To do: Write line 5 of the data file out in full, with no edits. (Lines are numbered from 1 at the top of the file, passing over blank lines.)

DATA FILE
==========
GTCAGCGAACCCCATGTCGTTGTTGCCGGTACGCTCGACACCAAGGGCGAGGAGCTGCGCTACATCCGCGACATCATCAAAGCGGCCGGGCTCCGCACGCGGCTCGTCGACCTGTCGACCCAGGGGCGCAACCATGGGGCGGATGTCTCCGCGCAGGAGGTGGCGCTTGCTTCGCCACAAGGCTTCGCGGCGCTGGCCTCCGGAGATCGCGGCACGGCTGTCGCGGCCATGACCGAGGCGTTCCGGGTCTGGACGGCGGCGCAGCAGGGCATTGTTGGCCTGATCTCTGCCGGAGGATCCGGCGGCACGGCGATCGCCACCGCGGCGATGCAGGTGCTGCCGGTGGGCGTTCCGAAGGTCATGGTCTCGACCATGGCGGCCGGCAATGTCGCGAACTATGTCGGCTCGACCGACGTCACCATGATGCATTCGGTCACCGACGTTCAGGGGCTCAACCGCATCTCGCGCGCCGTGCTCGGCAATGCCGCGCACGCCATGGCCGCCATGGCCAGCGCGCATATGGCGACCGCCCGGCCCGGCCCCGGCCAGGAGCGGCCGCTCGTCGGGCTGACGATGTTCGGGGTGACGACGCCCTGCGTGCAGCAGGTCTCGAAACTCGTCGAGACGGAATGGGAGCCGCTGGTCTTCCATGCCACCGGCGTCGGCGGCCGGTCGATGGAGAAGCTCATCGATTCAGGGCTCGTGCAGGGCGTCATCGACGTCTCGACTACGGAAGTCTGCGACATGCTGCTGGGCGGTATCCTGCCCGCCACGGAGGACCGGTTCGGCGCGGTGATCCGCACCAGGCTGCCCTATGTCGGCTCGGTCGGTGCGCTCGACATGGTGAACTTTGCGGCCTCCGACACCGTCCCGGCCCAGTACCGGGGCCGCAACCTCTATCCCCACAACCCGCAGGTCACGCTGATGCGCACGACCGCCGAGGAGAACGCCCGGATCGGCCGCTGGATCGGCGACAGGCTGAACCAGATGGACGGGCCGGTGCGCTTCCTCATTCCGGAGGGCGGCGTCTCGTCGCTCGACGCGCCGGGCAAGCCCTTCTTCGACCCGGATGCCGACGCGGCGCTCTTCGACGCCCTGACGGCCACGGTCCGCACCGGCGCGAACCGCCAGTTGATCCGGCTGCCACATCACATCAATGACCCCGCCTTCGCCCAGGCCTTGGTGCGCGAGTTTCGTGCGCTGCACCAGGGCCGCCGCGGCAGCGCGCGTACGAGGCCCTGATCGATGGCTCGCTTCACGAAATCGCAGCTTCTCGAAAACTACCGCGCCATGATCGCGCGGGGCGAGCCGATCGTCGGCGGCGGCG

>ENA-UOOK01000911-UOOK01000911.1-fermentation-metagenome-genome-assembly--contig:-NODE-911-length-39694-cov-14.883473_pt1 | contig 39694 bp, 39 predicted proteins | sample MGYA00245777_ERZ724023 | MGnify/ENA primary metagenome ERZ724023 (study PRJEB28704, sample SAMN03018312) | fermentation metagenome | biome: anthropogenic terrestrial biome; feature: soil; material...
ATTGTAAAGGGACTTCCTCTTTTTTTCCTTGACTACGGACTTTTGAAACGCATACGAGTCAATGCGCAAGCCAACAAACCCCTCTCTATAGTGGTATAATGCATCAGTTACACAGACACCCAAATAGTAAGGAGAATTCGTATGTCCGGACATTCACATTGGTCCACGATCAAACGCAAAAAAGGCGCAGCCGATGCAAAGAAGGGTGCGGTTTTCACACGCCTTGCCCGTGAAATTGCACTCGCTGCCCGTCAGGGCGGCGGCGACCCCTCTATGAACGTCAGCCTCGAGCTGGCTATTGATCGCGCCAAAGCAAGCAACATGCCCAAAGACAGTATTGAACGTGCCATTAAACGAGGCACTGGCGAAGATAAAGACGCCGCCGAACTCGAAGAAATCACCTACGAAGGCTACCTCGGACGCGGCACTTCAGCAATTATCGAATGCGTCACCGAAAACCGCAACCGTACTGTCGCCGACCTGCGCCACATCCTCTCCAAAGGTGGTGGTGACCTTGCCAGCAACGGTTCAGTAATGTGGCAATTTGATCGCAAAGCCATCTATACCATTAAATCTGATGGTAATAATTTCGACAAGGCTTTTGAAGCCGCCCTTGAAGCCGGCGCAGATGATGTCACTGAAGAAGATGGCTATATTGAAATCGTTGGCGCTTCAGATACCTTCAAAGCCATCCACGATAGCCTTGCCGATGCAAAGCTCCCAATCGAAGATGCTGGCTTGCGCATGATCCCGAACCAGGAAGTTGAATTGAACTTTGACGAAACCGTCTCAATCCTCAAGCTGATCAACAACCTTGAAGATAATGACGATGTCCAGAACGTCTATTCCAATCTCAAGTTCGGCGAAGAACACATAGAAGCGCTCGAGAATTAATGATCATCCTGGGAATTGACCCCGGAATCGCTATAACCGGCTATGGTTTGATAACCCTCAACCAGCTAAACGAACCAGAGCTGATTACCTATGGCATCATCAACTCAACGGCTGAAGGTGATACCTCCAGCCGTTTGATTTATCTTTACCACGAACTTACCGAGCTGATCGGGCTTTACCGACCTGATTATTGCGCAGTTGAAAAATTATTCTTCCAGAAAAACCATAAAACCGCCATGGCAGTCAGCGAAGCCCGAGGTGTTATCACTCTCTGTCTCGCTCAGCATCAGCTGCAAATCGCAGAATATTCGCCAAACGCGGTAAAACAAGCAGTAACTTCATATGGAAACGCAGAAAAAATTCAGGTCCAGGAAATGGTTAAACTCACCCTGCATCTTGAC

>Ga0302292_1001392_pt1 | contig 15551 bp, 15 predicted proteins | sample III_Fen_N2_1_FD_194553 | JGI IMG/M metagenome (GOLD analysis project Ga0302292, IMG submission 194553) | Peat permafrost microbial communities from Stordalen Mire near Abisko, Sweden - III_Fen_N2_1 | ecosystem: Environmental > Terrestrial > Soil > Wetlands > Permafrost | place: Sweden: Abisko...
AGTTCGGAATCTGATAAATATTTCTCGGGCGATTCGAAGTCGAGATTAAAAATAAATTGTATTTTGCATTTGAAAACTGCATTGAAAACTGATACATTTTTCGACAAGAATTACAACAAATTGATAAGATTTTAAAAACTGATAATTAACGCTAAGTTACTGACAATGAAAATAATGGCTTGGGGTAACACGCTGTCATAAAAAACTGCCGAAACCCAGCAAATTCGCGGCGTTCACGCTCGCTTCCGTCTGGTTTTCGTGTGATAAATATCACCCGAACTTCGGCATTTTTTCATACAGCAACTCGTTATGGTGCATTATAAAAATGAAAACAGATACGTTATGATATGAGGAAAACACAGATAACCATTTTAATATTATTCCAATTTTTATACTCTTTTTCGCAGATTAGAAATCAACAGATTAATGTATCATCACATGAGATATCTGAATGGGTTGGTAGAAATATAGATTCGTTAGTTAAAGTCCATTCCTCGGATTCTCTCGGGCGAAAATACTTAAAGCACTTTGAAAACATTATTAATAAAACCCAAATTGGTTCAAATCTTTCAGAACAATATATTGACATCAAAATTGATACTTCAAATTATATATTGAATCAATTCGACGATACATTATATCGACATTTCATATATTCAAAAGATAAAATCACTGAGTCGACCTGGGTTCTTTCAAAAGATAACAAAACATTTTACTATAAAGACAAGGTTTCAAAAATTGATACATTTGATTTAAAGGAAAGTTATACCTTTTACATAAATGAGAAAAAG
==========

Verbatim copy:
AGTTCGGAATCTGATAAATATTTCTCGGGCGATTCGAAGTCGAGATTAAAAATAAATTGTATTTTGCATTTGAAAACTGCATTGAAAACTGATACATTTTTCGACAAGAATTACAACAAATTGATAAGATTTTAAAAACTGATAATTAACGCTAAGTTACTGACAATGAAAATAATGGCTTGGGGTAACACGCTGTCATAAAAAACTGCCGAAACCCAGCAAATTCGCGGCGTTCACGCTCGCTTCCGTCTGGTTTTCGTGTGATAAATATCACCCGAACTTCGGCATTTTTTCATACAGCAACTCGTTATGGTGCATTATAAAAATGAAAACAGATACGTTATGATATGAGGAAAACACAGATAACCATTTTAATATTATTCCAATTTTTATACTCTTTTTCGCAGATTAGAAATCAACAGATTAATGTATCATCACATGAGATATCTGAATGGGTTGGTAGAAATATAGATTCGTTAGTTAAAGTCCATTCCTCGGATTCTCTCGGGCGAAAATACTTAAAGCACTTTGAAAACATTATTAATAAAACCCAAATTGGTTCAAATCTTTCAGAACAATATATTGACATCAAAATTGATACTTCAAATTATATATTGAATCAATTCGACGATACATTATATCGACATTTCATATATTCAAAAGATAAAATCACTGAGTCGACCTGGGTTCTTTCAAAAGATAACAAAACATTTTACTATAAAGACAAGGTTTCAAAAATTGATACATTTGATTTAAAGGAAAGTTATACCTTTTACATAAATGAGAAAAAG